A new business model for ad agencies that combines the best of what a creative agency can do and the best of what crowdsourcing can offer.
Havas, a leading advertising holding group, sees enormous potential in a new model for advertising agencies. They have announced acquisition of Victors & Spoils, the world’s first creative advertising agency built upon crowdsourcing principles.
“When an industry goes through a revolution, you can either sit and watch it happen or embrace the exciting new business models at the forefront of that revolution. Victors & Spoils is one of those new models that is challenging our entire industry and I’m delighted to welcome them into the group. The client list they have been able to build in only 2 years is testament to the power of their model.” David Jones, CEO HAVAS
Victors & Spoils was co-founded in 2009 by John Winsor, Claudia Batten, and Evan Fry. The three had previous ties with the innovative advertising agency, Crispin Porter + Bogusky. The agency has a feel of a traditional agency. At its core is their creative department, made up of everyone from art directors and copywriters to strategists and producers. What is different with them is the crowdsourcing platform they work from to solve client’s strategic problems.
This new business model was successful and profitable for V&S very early on. They have acquired an impressive client roster which includes Chipotle, Coca-Cola, Converse, Crocs, Discovery Channel, Dish, GAP, General Mills, Harley Davidson, Levi’s, Mercedes Benz, Oakley, PayPal, Smartwool, Smashburger, Unilever, Virgin America and WD-40.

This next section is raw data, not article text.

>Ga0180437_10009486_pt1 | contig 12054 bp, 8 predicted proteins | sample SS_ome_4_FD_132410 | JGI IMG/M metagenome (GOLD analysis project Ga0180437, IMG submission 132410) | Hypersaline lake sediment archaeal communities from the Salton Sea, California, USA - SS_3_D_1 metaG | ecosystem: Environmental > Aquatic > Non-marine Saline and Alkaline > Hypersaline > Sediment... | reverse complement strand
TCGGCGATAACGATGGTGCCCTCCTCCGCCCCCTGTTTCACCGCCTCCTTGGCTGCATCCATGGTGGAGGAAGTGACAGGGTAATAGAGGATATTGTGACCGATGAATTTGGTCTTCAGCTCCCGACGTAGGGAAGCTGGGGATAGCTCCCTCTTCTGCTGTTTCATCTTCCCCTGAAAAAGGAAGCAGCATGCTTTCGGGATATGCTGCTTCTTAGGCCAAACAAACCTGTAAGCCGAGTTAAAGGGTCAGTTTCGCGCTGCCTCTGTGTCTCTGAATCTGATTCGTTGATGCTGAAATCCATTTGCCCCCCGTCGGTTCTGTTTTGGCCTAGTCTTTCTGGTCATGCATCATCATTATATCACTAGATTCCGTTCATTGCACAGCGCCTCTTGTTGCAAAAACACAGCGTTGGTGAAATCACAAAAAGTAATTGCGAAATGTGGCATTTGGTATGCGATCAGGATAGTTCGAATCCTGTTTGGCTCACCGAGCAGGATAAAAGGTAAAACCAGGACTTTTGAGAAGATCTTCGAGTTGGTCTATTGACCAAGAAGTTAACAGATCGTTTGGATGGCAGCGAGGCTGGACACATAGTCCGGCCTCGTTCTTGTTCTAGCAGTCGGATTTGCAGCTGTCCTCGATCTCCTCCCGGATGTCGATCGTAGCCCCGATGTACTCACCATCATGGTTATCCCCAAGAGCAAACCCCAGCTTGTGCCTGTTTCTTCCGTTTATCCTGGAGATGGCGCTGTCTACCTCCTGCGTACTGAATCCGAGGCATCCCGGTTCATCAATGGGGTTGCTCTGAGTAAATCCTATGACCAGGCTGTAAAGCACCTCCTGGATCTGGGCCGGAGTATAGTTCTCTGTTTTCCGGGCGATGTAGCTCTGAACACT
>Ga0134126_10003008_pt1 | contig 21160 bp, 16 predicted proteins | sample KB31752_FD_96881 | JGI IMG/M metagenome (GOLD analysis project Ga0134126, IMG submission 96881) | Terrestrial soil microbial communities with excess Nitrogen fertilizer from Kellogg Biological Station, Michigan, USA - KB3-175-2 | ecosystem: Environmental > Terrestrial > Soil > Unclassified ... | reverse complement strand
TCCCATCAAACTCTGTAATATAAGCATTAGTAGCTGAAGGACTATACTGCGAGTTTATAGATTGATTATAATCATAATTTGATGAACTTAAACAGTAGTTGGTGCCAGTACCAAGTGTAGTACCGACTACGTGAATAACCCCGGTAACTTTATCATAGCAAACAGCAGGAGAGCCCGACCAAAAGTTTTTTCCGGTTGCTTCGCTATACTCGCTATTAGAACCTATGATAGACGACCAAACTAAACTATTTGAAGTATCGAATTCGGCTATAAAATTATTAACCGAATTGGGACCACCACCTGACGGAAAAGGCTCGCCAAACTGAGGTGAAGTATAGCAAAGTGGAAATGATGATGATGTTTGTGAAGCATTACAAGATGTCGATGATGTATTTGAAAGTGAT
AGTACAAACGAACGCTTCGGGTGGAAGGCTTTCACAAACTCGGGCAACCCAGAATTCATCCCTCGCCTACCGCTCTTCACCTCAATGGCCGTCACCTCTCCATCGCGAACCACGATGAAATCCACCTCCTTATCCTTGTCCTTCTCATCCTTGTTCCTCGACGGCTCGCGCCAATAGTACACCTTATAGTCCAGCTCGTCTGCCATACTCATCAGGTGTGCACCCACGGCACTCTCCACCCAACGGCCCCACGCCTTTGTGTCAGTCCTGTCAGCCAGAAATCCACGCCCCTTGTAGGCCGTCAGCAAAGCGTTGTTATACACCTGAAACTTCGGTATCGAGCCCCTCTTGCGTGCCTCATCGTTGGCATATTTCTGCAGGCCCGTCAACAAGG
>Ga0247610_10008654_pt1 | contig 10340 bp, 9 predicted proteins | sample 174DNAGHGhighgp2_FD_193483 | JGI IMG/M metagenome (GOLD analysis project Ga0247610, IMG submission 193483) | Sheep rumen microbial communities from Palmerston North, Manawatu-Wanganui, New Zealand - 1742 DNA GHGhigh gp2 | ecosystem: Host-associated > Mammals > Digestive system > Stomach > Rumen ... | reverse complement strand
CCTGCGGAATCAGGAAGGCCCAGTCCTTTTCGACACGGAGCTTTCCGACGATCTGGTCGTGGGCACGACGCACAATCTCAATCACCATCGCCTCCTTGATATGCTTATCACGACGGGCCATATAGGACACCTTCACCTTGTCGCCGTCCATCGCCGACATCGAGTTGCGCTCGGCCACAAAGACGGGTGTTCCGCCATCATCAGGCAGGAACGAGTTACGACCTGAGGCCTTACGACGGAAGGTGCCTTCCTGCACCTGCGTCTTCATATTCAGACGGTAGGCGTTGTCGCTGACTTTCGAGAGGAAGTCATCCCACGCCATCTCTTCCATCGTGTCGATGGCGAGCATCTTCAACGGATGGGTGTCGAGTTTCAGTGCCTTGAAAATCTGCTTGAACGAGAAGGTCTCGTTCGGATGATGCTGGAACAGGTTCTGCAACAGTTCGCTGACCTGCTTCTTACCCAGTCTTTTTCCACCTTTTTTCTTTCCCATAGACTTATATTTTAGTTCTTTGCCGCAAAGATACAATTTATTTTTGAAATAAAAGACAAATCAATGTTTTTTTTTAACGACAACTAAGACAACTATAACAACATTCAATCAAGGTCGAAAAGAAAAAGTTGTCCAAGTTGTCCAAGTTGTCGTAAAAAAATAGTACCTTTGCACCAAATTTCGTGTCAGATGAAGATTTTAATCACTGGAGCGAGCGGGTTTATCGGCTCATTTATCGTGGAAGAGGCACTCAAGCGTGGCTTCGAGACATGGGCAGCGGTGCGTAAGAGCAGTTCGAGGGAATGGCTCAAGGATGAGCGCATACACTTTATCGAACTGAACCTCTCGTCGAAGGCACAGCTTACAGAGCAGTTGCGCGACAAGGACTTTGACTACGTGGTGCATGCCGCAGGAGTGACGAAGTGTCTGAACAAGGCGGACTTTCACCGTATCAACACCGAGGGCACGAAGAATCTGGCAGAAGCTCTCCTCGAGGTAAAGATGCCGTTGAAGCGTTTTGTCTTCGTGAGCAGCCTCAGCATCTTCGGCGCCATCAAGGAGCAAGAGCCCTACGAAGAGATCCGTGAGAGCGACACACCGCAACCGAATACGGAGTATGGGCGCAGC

John Winsor, CEO of V&S, will assume the key role of Chief Innovation Officer at Havas. One of his first responsibilities will be to grow their current creative crowdsourcing pool from 6,000 to a global network of 15,000 for Havas to use to crowdsource ideas.
Edward Boches, Chief Innovative Officer for Mullen, has been a supporter of John’s model and shares his perspecitve:
“Until now, most ad agencies have been threatened by Victors & Spoils. They’re perceived to undermine the value of individual creatives, diminish the role and impact of the creative director who hires and guides them, and convey to clients that there might be a better idea outside the walls of the agency.
But if, in the end, our job is to solve big problems, deliver the best and most effective idea, and leave no stone unturned in determining it, maybe we should all acknowledge that community, software, and yes, crowdsourcing techniques, are the way to go.”
From theory to reality:
“In this new era, beyond the brand, it is the creative citizens – the people and the brands – that will survive and thrive by co-creating from the bottom-up.” and “Brands that can make the transition to provide honest, original, cultural materials will win.” John Winsor
The following Victors & Spoils video communicates their new model in a way that is easily understood by prospective clients:
Additional articles that may be of interest:
- Edward Boches: Why it was smart of Havas to buy Victors and Spoils
- Ad Agency Compensation: The biggest frustration of CMOs (John Winsor)
- Hello, David: John Winsor’s Crowdsourcing Journey from Theory to Reality
John Winsor’s books include: